35.  As Dr Aird comments, for the FCO to say that "the new law represents an important step forward" is a rather silly thing to say. Government policies in China, official "circulars" and directives, and exhortations by Party leaders, all have the force of law, whether or not they are incorporated into actual legislation at the national or provincial level. As for the Population and Family Planning Law that officially took effect from 1 September 2002, which is referred to in the quoted sentence, nobody knows exactly what it authorizes or prohibits yet—not even people in China. On 20 August 2003, a Chinese internet newspaper in English issued from Beijing noted that one of the duties of the newly empowered State Population and Family Planning Commission, which replaced the old SFPC as of March 2003, will be to "work out detailed rules for implementing existing laws and regulations, which currently provide only general guidelines." The practical implications of the 2002 law and the 2003 reorganization of the SFPC remain to be seen, but from recent comments by the Chinese leadership, the intent was NOT to weaken family planning enforcement or dilute the efforts at population control but to reinforce control. Any notion that the vague assurances in the law about carrying out family planning in a "civilized manner" or respecting the "legitimate rights" of citizens will mean greater recognition of human rights in family planning is mere wishful thinking. That was never the main purpose of the 20-year effort to come up with a national family planning law.

  36.  It is clear that the FCO has been misled about the new law, which makes no significant change in the one-child policy.

    "Although the potential for conflict between reproductive choice and direct use of financial incentives still exists, the separation between the collection and use of revenues generated through the system may reduce the incentives for official abuse." (P230, FCO 2003 HR Report)

  37.  Dr Aird comments that

    This statement lacks forthrightness. It is even vaguer than the law itself. In Article 41 the 2002 law clearly provides for the imposition of financial penalties on couples who have children without permission, which it euphemizes as the payment of "premiums" into a "fund set up for bringing children into society." Ostensibly a reimbursement to the state for the costs of rearing the unauthorized children, these penalties are clearly meant as fines to deter unauthorized childbearing. To call them "incentives" is dishonest. They are, in fact, ways to deny reproductive choice to the people of China. Other ways, such as mandatory abortions, sterilizations, and the rest are hidden in obscure language in the law—in the affirmation that citizens are "duty-bound to [practice] family planning" in Article 17 and that "husbands and wives of childbearing age shall ... accept... family planning technical services" (ie birth control surgeries) in Article 20. The long shadow of the 1983 surgery drive still looms over the people of China!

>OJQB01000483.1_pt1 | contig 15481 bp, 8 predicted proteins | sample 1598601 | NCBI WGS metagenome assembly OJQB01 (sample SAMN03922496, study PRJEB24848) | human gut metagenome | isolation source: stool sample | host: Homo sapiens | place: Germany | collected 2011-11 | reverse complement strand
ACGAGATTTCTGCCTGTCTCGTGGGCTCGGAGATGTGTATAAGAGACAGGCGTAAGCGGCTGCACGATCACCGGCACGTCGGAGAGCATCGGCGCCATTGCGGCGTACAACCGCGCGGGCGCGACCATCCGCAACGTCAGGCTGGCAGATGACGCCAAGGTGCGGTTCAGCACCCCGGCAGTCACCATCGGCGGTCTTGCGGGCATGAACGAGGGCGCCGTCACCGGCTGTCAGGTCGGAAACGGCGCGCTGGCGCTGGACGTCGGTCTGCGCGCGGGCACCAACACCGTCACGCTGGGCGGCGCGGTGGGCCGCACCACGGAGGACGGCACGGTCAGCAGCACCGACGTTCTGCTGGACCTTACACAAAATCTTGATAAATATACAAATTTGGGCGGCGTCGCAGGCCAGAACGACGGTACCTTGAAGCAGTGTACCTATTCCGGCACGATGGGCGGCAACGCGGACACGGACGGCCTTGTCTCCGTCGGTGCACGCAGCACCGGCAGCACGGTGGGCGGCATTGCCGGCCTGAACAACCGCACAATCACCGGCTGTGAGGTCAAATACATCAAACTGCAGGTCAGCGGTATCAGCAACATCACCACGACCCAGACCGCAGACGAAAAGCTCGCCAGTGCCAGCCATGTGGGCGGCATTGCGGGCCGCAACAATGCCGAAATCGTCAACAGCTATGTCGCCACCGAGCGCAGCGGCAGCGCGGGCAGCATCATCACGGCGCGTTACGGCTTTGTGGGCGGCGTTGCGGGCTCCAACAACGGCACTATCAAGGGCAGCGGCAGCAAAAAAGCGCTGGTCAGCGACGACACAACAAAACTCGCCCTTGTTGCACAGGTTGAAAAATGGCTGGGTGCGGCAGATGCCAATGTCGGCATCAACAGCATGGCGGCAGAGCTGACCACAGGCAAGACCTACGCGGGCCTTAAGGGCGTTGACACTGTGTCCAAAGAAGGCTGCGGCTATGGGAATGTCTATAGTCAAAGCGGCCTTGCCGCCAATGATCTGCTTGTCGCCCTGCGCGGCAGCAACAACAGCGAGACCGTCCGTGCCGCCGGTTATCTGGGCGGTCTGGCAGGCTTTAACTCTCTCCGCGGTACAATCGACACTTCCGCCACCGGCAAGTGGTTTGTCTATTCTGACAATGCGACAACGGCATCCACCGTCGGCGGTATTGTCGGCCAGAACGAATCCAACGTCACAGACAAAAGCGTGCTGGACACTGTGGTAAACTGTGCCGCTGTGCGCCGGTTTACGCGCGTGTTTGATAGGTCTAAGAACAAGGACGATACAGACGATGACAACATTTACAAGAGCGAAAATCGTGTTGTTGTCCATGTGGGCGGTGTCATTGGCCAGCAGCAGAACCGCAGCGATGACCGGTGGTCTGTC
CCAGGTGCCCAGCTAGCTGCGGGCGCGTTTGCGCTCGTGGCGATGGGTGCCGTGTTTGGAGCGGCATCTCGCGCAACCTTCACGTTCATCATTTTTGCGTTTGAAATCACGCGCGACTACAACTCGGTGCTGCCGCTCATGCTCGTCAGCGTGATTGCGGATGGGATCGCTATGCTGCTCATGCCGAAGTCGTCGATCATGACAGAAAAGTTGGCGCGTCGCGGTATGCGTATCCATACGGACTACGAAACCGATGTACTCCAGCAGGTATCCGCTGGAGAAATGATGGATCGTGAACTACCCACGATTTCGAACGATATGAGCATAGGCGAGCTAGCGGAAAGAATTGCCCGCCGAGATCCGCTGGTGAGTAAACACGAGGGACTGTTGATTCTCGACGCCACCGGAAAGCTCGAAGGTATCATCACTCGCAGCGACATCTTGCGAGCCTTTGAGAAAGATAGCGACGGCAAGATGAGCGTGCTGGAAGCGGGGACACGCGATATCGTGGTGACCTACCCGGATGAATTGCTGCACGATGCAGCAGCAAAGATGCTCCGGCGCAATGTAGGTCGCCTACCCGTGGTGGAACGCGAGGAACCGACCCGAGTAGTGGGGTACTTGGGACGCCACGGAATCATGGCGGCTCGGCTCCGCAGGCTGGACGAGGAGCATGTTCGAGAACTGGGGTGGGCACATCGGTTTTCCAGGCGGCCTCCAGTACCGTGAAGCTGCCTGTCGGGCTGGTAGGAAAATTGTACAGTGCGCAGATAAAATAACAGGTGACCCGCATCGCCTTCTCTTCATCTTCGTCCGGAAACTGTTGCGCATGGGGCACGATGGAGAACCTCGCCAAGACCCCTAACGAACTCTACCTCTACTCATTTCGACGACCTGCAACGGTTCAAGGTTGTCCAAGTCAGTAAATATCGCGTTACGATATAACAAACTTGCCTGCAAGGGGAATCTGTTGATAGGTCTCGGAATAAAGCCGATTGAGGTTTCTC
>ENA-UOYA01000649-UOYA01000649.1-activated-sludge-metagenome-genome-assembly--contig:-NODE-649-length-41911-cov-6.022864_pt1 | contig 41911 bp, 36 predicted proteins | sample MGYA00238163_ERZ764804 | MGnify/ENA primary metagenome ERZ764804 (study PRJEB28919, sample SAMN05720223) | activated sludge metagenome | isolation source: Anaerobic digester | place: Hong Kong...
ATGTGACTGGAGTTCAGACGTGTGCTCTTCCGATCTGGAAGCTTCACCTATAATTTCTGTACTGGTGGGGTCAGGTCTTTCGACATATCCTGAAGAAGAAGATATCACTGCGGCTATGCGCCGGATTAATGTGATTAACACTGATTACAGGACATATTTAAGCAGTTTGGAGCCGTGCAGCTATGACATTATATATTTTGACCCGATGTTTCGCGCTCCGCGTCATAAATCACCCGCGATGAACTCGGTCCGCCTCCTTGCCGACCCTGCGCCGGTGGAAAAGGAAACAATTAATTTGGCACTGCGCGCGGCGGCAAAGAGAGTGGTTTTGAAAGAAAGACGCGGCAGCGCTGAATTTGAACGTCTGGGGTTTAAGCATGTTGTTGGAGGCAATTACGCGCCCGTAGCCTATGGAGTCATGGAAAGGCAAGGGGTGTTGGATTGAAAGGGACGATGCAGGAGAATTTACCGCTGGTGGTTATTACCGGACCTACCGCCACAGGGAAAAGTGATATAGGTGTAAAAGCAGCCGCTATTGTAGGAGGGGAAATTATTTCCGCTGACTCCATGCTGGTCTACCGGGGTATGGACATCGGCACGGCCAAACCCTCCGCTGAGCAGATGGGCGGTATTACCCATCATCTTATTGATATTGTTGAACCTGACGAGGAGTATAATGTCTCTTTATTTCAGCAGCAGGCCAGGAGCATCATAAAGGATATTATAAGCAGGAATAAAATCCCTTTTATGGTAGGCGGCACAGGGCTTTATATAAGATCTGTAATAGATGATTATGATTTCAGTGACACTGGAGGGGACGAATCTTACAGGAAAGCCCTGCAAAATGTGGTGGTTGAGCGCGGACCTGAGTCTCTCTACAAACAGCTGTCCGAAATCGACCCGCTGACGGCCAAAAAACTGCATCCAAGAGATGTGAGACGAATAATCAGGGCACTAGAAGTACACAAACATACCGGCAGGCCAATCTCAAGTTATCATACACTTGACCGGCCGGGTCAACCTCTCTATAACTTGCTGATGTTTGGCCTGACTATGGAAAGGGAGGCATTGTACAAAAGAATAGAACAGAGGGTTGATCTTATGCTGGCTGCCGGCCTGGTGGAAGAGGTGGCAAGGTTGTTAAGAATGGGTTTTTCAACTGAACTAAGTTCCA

"The Department for International Development (DFID) supports and monitors UN Population Fund (UNFPA) and the International Planned Parenthood Federation (IPPF) programmes in China. These programmes seek to encourage China towards full acceptance of the ICPD principles. The focus of UNFPA support is to improve the quality of medical care and increasing equity of access to family planning services." (P230, FCO 2003 HR Report)

  38.  Yet, as the US State Department concluded in July 2002,

    UNFPA's support of, and involvement in, China's population planning activities allows the Chinese government to implement more effectively its program of coercive abortion.

  and therefore

    is supporting or participating in the management of a "program of coercive abortion."

  39.  As the State Department explains,

    UNFPA provides millions of dollars in financial support for PRC family-planning activities in the 32 counties in which it operates. These outlays include expenditures for equipment such as computers and data-processing equipment designed to strengthen management capacity at the county level, surgical and other medical equipment and project vehicles. Although such equipment has legitimate uses, it also facilitates the imposition of social compensation fees and the performance of abortions on those women who are coerced by the social compensation fees to undergo abortions that they would otherwise not undergo. For example, recent testimony of a former planned-birth officer makes clear that something as seemingly innocuous as data-processing equipment is used to establish a database record of all women of child-bearing age in an area and to trigger the issuance of "birth-not-allowed" notices and the imposition of social compensation fees. Not only has UNFPA failed to ensure that its support does not facilitate these practices; it also has failed to deploy the resources necessary even to monitor this issue. In the context of the PRC, supplying equipment to the very agencies that employ coercive practices amounts to support or participation in the management of the program.